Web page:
My guess is that instead of thinking about editors and publishers, there might be some profit to approaching the questions from what we know about the audience for Homer. It seems that the Iliad existed as a coherent whole from the earliest days -- the Odyssey clearly seems aware of a whole Iliad. I find it likely that our best models for the very first Homeric texts would be "performance texts" like sheet music or a script for a dramatic performance. The text wasn't meant to be read aloud, but performed aloud.

After the period of the earliest texts, there seems to be a long period (of centuries!) where the performance (not the "text") of Homer remained extremely popular. This was also the age of Homeric fan-fiction, of which the Odyssey would have been the very earliest and best example. The original container -- the original words -- could not have been adequate for this period. Haslam suggests looking to the English ballad tradition. But I think that the length and textual completeness of Homer argues against too close a parallel there. Instead, just considering motivations, I would guess that much of the "wild" variance of this period must come from editions that attempt to add explanation to parts that had become hard for audiences to comprehend. Also, the original performance texts likely included considerable innovative scope for performers in parts, and these parts were wholly fleshed out during this period. A good model to understand this period may be to look at how and why something like a Broadway musical changes over time (compare the 1981 Cats to the 2015 Cats in London).

In our text of the Iliad (but not so much the Odyssey), I see at least two, sometimes opposed, authorial concerns. The first, and earliest, is entirely focussed on the human drama. The other concern seems to be an entirely different set of characters, the gods, who are sometimes brought in to explain weaknesses in the original dramatic element. Athena shows up and tells Achilles not to draw his sword. Nobody but the character whose motivation she is fixing can see her. And this sort of thing happens again and again throughout the text. The Gods are mostly additions to a central story about people hacking each other up. Thinking of audiences again, it seems clear that we have an Iliad that has been adapted from early performances for people who were primarily interested in the action to now include religious elements. But this early adaptation must predate the Odyssey and the earliest text versions (or be coterminous with them).

At some point Homer died as popular performance. In the imagination (but perhaps not in reality) "Homer" has now entirely become a fixed thing from a certain age. We still aren't in the age of editors yet, but the demand for good reading texts -- to be read aloud to small groups rather than performed for large -- now comes to the fore. Reading comprehension is probably more important than preservation at this stage, but annotation is beginning to be preferred to innovation.

And eventually Homer goes the way of all great books, and heads off to academia to be embalmed in formaldehyde. As Homer become the basic text for all Greek education, the impulse for preservation must have won entirely. Thus Zenodotus and the edition of Aristarchus.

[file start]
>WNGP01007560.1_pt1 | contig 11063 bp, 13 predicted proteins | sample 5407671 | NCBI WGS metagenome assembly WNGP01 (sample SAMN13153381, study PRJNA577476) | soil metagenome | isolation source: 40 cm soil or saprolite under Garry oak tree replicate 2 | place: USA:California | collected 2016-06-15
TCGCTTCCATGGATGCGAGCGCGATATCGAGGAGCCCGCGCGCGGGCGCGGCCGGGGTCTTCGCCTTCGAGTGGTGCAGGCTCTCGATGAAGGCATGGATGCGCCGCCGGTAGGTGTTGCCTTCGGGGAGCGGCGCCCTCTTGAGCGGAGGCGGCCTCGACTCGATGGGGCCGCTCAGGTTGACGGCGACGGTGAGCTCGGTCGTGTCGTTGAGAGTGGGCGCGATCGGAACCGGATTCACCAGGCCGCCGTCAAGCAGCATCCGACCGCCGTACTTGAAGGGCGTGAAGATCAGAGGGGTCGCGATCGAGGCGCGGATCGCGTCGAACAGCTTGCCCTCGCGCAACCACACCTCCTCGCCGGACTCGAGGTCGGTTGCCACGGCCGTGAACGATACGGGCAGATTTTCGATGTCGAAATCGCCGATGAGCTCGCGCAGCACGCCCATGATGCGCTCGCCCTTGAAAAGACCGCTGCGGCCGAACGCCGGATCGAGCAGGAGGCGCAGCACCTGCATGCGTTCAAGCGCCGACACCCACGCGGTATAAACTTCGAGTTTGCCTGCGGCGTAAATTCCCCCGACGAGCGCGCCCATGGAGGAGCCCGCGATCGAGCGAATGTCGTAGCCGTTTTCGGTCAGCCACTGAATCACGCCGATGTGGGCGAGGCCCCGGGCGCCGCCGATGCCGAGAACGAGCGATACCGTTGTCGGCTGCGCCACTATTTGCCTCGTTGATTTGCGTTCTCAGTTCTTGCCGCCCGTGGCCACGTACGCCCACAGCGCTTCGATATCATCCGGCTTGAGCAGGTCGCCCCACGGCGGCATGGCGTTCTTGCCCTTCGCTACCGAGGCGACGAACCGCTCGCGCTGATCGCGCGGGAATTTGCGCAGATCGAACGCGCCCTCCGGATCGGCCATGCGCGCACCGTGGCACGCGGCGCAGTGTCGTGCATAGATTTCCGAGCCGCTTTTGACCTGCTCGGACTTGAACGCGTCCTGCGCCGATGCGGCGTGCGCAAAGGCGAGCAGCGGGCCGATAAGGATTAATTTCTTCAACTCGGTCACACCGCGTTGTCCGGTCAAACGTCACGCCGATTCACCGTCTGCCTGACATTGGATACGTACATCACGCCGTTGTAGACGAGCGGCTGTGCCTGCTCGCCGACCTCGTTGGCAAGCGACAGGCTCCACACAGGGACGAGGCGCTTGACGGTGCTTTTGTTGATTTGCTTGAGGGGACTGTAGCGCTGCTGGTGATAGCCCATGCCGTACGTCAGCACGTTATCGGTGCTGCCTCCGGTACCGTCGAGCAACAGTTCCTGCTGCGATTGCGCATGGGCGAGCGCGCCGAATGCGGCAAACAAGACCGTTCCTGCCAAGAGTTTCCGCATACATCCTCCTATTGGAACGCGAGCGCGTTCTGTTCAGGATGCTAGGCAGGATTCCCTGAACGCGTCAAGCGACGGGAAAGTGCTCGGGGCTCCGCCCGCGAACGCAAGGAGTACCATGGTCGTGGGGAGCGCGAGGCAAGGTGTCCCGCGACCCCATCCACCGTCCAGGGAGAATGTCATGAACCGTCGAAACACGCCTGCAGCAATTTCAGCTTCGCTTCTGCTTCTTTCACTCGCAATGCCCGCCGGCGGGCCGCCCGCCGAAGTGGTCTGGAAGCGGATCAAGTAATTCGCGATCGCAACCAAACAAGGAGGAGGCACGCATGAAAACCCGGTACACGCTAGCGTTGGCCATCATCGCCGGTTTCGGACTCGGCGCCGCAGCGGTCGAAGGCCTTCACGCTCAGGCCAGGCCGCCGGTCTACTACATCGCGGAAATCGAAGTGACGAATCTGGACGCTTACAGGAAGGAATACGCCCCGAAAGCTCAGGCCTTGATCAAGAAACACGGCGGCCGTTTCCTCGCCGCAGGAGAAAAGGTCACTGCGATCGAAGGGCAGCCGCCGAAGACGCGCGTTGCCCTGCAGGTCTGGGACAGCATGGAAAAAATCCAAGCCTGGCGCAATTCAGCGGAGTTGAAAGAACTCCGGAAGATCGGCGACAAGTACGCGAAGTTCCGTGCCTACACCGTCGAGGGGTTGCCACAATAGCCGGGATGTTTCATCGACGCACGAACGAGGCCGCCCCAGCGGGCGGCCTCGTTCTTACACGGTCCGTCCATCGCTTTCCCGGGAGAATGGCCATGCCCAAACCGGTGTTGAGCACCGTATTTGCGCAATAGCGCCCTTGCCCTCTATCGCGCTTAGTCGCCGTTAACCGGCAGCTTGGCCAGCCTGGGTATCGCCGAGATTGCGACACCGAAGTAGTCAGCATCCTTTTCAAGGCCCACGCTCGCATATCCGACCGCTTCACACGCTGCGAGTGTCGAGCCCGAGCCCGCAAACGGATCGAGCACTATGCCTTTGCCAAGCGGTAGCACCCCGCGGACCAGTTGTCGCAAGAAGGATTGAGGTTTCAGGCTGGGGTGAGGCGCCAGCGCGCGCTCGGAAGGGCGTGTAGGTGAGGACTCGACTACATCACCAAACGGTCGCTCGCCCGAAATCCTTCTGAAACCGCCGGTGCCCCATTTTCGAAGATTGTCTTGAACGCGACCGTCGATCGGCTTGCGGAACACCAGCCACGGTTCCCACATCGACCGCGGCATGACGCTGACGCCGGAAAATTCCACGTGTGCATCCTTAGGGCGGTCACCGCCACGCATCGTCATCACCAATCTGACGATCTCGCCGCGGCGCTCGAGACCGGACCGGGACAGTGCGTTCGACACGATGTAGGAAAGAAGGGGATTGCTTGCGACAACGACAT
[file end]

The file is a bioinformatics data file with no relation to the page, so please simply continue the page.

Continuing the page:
I hope that the above work of wild imagination is sufficient tribute to the well-grounded and evidence-based scholarly article that Haslam wrote.
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Re: A New Companion to Homer

Post by jeidsath » Thu Dec 01, 2016 4:21 pm

Gregory Nagy, "Homeric Scholia." I had been expecting something similar to a very much expanded version of Dickey's discussion of Homeric Scholia in chapter 2 of "Ancient Greek Scholarship." I didn't get that, unfortunately (because I still need something like that). This article turned out to be in many ways a response to Haslam. While Nagy claims that it is impossible to get close to the original Homer (because no such thing existed), he does have some real disagreements with Haslam in how to interpret the evidence. The most fundamental is that he claims that we can actually know a great deal about how Aristarchus and Zenodotus operated. Unfortunately there is very little in the way of detail or examples from the scholia to support anything. Nagy has done better elsewhere with similar material. I do have the strong impression after reading this article, that trying to explain everything by just the two mechanisms of rhapsodical intervention and editorial intervention, is just too simplistic a model for dealing with the text. Nagy is correct, I think, to through up his hands at trying to square that circle.
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Re: A New Companion to Homer

Post by jeidsath » Sun Dec 04, 2016 8:14 pm

Frank Turner, "The Homeric Question." I was disappointed by this essay. I feel like I didn't get much more of a grasp of the ideas being raised than I did from Monro's introduction to the Iliad, which covers much of the same ground, but from the theoretical standpoint. The focus here is on motivations, which is interesting and important, but I found that it was written with a lack of self-awareness. To say that the Homeric Question was fueled by 19th-century Philological careerism is part of the truth, of course. But to end your essay with a variation of "isn't it funny that we don't care about all this today" is automyopic.